Like I said, I enjoy Garage Logic. I will agree with what Joe has to say a lot of the time. However, when he starts commentating on natural resources and the management of natural resources he demonstrates what seems to be a certain level of ignorance and misunderstanding from what I have heard him say and his background would indicate he doesn't have a lot of knowledge or experience in the subject.

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and if you think joking about a sign that says wipe you feet before entering the forest makes you look like a buffoon, well then I'm just as big a buffoon myself.

Well count me in on the buffoonery because I also think it's rather funny to see a wipe you feet sign before entering a forest.

Now that's not to say I don't agree with trying to eliminate the spreading of invasive species, it's just that I would not expect to see such a sign.

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Now hold on. Somebody sent a picture of this into Joe and he commented on it.

He didn't make a point to bring it up and discuss it to no end.

and if you think joking about a sign that says wipe you feet before entering the forest makes you look like a buffoon, well then I'm just as big a buffoon myself.

I always thought you said you were Baboon?? shocked I guess I missunderstood. Chalk me up to the buffoon league, I think it's pretty dang funny to see that sign.

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I think Joe was really upset at this, much so he moved on to his trip or the horse/animal massaging. I like Joes show and listen every day, but I do not see eye to eye with him all the time either.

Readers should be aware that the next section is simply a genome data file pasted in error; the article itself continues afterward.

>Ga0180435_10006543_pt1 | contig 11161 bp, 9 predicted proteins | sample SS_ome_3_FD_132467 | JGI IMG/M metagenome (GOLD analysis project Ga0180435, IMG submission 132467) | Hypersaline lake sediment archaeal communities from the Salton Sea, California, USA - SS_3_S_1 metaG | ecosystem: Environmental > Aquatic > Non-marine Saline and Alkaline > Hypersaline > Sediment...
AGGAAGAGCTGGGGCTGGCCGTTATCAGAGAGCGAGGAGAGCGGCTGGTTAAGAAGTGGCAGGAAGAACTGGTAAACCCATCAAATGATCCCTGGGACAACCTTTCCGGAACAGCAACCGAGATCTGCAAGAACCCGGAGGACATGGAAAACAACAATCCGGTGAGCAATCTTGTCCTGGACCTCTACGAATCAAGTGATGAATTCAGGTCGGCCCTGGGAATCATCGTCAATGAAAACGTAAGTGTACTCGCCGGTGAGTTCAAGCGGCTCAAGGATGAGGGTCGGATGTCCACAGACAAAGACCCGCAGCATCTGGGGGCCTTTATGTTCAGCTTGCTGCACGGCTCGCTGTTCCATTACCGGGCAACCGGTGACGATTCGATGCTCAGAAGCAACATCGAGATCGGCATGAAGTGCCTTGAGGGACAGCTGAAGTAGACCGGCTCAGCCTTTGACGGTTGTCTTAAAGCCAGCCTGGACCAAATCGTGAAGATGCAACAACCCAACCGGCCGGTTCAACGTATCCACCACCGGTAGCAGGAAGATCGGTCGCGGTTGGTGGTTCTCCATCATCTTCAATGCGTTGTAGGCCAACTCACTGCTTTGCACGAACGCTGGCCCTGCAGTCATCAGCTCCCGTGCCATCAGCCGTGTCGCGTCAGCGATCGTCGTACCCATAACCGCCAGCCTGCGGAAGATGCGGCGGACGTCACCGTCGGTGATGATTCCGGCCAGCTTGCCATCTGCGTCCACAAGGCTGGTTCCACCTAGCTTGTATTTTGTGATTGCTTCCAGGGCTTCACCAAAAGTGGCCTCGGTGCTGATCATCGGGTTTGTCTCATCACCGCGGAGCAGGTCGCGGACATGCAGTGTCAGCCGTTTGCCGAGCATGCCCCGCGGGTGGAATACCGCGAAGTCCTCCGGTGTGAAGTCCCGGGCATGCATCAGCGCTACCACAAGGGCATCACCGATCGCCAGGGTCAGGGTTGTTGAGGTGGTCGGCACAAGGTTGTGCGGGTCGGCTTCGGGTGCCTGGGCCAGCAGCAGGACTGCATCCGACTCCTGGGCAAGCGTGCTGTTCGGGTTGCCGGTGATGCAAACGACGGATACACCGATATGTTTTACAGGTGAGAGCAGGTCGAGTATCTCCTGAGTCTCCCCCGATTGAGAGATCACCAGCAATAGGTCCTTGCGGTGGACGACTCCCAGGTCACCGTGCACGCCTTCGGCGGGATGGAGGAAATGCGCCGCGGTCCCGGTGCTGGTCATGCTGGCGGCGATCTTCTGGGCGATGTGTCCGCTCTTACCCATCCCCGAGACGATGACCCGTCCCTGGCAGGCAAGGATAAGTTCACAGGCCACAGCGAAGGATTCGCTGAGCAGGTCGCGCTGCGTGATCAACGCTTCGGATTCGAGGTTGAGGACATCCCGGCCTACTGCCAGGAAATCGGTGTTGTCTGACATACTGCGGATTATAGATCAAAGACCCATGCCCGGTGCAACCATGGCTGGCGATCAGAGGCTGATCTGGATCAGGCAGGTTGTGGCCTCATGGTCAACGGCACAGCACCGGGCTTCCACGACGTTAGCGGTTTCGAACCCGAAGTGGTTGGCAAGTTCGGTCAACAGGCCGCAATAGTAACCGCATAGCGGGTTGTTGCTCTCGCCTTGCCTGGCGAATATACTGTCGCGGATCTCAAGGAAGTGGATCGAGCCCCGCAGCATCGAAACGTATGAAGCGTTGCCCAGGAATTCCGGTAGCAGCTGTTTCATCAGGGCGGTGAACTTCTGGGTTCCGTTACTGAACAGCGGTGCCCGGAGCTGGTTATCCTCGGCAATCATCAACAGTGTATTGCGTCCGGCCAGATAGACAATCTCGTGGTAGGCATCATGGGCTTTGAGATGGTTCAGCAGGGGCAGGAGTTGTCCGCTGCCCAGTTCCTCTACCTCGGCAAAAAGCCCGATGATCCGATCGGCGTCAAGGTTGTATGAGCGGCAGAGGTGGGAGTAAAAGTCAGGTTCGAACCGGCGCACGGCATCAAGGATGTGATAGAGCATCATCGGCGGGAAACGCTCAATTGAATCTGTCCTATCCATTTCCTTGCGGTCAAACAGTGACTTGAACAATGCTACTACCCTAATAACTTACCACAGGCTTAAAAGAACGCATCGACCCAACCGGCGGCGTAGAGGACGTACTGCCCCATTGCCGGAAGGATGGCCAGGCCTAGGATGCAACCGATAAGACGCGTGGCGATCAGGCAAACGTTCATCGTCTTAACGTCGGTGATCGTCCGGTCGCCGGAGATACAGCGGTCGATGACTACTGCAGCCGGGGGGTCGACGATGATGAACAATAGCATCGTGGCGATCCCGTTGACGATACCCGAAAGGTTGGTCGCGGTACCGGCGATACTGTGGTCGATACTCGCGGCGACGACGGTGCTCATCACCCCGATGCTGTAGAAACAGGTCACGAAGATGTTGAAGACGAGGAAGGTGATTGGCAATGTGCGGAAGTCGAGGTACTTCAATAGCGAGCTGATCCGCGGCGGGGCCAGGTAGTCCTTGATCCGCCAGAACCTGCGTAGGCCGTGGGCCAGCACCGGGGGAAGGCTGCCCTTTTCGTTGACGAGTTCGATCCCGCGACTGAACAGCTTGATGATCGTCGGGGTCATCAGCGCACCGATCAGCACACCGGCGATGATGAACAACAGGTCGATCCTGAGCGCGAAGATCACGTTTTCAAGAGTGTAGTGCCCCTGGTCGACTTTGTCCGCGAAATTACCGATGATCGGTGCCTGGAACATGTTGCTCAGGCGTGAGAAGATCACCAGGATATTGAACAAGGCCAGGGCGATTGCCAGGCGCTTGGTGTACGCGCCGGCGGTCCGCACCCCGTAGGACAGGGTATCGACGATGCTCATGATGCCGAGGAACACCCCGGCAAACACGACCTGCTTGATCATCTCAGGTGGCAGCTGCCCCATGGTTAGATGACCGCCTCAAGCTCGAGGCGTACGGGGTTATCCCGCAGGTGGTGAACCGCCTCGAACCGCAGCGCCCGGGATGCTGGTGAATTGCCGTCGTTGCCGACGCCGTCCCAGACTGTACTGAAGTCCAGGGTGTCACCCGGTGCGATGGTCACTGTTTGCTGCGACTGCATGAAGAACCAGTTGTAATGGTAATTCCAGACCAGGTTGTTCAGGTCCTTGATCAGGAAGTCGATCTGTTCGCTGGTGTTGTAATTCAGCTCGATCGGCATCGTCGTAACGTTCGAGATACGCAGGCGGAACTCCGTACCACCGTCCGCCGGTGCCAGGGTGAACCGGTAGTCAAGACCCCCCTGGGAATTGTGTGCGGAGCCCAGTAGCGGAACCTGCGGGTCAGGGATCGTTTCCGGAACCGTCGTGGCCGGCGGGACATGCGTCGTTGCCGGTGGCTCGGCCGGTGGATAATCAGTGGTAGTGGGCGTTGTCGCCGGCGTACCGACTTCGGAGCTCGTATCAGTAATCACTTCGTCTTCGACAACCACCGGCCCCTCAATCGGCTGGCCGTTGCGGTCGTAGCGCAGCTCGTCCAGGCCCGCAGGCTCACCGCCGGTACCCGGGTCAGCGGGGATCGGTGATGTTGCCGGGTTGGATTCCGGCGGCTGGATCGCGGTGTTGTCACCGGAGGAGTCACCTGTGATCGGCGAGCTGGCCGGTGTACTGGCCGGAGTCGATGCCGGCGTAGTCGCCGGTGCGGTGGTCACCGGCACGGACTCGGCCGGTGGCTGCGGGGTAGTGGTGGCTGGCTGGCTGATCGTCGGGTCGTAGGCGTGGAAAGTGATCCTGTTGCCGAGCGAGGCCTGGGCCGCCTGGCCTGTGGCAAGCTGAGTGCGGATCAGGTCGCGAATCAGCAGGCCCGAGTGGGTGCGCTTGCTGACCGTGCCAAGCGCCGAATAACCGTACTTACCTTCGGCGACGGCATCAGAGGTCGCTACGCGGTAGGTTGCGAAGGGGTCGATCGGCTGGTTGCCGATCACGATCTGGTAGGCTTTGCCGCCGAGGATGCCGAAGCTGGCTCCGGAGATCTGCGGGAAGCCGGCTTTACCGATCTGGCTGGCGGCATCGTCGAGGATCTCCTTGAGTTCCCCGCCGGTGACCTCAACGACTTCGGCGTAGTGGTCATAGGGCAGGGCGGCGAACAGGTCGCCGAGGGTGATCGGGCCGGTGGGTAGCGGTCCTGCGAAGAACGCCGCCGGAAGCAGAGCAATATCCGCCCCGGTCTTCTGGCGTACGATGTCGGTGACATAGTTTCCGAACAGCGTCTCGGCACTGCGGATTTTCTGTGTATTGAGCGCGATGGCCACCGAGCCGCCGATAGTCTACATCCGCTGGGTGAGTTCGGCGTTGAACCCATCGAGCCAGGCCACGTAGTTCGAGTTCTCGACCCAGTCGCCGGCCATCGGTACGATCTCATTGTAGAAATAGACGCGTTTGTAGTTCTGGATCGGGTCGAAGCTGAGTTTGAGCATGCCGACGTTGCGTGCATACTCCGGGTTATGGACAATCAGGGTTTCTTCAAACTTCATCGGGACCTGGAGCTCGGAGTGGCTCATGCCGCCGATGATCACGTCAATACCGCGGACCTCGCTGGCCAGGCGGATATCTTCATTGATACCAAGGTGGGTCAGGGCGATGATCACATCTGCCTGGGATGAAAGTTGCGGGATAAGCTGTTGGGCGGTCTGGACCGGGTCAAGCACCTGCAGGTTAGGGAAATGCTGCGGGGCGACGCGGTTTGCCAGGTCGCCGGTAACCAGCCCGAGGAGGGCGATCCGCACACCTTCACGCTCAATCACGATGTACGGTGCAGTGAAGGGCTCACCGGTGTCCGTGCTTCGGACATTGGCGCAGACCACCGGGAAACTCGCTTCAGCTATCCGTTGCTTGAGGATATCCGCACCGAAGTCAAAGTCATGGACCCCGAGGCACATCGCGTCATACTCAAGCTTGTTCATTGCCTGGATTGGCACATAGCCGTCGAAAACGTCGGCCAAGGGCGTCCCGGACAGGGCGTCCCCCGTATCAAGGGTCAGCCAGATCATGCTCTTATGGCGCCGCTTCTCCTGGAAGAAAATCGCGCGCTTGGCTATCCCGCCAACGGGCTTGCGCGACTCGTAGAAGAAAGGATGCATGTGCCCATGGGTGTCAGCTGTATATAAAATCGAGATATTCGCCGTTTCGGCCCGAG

Like said before, I think he was just upset with the wording of the sign and how blunt it was, all thought he did made a point of saying “how did the forest survive before this sign”.

I guess I take the show for what it is (good humor), rather than any message they are trying to send. When I started listing to the show years back, at first I did think to my self “who is this buffoon and his little play county/world”, now I get it grin.

Take it, leave it or switch to am950 grin

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Kinda reminds me of when the city slicker visited the farm, and was told to put boots on when entering the barn. He replied that we wasn't worried about stepping on anything, and was told that they didn't want him bringing anything from the outside into the clean barn. grin